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Lynne Whitaker, founder, Winebrands on what we can learn from power of fragrance brands

Published:  13 July, 2009

Lynne Whitaker, founder of the Winebrand consultancy, takes a look at what the wine trade could learn from branding and premium positioning in the fragrance sector

Unlike many other consumer goods markets, where personnel regularly move from one product category to another, the wine industry remains comparatively insular. Although there has been a gradual influx of sales and marketing talent from outside, many wine businesses are still managed by people with a lifelong interest in, and passion for, their product.

Hence the idea to step back occasionally from the heady world of wine and assess the challenges faced by those in other industries. What are the parallels, and how can we learn from them?

One market with many similarities to wine is that of fragrance. It is fiercely competitive, with over 1200 fragrances on the market at any one time. Product lifecycles are short - several hundred new perfumes are launched annually, but few survive beyond the first year.

Department stores, which once dominated perfume sales, are today in competition with discount retailers, supermarkets, and on-line operators, thus creating pressure on price and difficulties in maintaining the premium image of the product. Brand owners struggle to attract attention in what is colloquially known as "spray alley" - the wall of perfumes typical of so many stores.

To compound the problem, investment in new product development is expensive. The perfume houses need to spend at least £1million in advertising a new brand to have an impact on the market, yet the pressure for commercial success inhibits creativity, and leads to a risk of "sameness" on the part of the global brands.

Fragrances, like wine, are bought by a broad spectrum of consumers with different levels of knowledge and interest. Consumer research distinguishes "fragrance sensualists" from "fragrance loyalists" - contrasting those who are eager to experiment with those who tend to stay with a favourite brand. And just as wine enthusiasts are able to share views on specialist websites and blogs, so the "fragrance aficionados" can choose from a range of sites such as the intriguingly named!!

The perfume marketers face a major challenge in gaining trial: "liking the smell" is a key purchase driver, but sampling, especially in the larger retail outlets, is a challenge. Consumers have little upon which to base their purchase decision, other than the brand name, packaging, and the subliminal influence of any advertising they may have seen.

It is perhaps because of the difficulties of gaining visibility in such a crowded market, that many perfume houses have turned to the use of celebrity as a way to establish brand awareness. Pioneered by Elizabeth Taylor with her "White Diamonds" fragrance back in the early 90's, celebrity perfumes are now big business. Reported to be in rapid growth, perfumes endorsed by the likes of Paris Hilton and Kate Moss now account for over 30% of the market.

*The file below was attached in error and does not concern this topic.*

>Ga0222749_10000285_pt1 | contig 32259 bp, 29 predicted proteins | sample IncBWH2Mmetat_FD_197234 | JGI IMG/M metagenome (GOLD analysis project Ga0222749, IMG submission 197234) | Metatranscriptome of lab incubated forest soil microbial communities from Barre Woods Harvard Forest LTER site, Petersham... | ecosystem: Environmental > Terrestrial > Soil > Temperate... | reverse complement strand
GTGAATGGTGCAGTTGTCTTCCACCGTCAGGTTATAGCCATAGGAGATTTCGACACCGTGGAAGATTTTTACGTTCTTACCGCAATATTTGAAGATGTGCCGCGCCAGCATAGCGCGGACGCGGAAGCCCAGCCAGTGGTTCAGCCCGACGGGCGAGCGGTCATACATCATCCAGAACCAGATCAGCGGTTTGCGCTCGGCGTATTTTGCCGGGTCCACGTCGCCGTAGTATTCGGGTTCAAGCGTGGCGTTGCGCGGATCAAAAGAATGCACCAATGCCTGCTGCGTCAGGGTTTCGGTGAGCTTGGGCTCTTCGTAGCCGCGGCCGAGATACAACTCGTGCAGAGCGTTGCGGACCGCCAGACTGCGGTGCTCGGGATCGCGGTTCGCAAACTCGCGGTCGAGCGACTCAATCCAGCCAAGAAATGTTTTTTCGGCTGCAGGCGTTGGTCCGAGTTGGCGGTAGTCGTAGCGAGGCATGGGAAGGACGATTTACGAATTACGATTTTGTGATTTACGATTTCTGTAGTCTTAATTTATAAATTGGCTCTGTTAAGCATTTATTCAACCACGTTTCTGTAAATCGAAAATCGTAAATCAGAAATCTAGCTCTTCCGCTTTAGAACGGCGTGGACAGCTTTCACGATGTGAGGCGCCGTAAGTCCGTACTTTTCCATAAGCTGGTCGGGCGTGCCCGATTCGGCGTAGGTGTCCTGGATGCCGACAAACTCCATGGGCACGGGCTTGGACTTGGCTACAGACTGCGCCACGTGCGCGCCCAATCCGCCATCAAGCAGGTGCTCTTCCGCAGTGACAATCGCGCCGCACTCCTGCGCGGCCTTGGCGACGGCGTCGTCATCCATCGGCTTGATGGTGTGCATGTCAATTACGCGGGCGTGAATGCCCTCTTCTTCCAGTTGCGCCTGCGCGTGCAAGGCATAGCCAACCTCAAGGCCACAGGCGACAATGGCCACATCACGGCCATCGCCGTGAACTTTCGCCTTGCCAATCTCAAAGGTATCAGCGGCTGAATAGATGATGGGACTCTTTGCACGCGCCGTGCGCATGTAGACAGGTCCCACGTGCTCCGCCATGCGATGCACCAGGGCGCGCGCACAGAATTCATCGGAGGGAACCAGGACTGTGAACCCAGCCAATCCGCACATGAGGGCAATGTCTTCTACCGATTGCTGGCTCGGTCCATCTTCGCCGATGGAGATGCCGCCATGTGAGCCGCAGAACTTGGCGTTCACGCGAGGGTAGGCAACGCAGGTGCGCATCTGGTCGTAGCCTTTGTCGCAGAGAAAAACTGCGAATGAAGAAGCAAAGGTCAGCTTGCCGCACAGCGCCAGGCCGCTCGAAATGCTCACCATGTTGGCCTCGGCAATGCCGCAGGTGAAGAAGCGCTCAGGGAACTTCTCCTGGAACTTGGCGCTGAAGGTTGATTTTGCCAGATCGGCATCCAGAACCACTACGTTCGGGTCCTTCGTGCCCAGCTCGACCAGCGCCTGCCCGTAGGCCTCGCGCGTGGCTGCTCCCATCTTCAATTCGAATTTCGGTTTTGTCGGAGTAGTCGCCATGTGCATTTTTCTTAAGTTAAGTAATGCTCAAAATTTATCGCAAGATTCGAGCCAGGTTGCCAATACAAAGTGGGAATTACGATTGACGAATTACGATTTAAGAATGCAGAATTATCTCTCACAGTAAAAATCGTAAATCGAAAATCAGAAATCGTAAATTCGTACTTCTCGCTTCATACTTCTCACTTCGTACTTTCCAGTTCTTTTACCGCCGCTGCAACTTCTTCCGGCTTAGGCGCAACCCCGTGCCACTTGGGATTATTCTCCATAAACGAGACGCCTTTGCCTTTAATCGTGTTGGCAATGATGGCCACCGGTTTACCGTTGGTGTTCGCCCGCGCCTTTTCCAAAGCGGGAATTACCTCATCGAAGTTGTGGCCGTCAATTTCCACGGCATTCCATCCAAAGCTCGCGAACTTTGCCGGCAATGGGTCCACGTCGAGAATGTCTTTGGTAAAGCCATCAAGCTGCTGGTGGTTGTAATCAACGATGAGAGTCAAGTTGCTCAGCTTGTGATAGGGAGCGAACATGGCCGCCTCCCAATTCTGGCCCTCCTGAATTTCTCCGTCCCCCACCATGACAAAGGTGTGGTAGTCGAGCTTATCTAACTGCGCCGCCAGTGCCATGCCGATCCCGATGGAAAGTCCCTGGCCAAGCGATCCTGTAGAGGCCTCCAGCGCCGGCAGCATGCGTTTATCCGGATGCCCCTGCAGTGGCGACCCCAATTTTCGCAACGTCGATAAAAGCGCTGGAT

The benefits, of course, are the immediate level of awareness conveyed by the celebrity's name. Clearly, the use of such names can be polarising, and few true aficionados would indulge in anything so populist. However, it is interesting to note that the celebrity fragrances have found favour amongst new users - according to TGI almost 1 in 5 young people aged 16 - 24 now owns a celebrity perfume.

Perhaps "Beckham's Bordeaux" or "Britney's Burgundy" could yet prove the answer for those French wine marketers trying to attract new users to the category!

Celebrity aside, what other aspects of the fragrance industry might have applications for wine? Here are just a few we might consider:

- Niche marketing, using different products and imagery to target different consumers and usage occasions
- Engaging the consumer, by telling stories of the fragrances, their ingredients and creative inspiration
- Emphasising the pleasure of wearing a good perfume
- Training sales staff to instruct consumers on how to wear perfume, as well as which scents to choose for different occasions
- Providing educational literature
- Segmenting fragrances by fragrance family to encourage trial and make gift purchasing easier
- Sampling, either through traditional media or even through offering small "sample sizes" for sale
- Using media, or brand extensions, or celebrity to cut across the "noise" and achieve visibility
- Gaining commitment at retail level to promoting added value, and maintaining the premium image of the product.

A final lesson is that a quality product, with a great story and a commitment to long term brand building, will usually pay dividends. Chanel No.5 was first launched in 1921, yet its contemporary marketing campaign featuring Nicole Kidman ensures that a bottle of this classic fragrance is still sold every thirty seconds.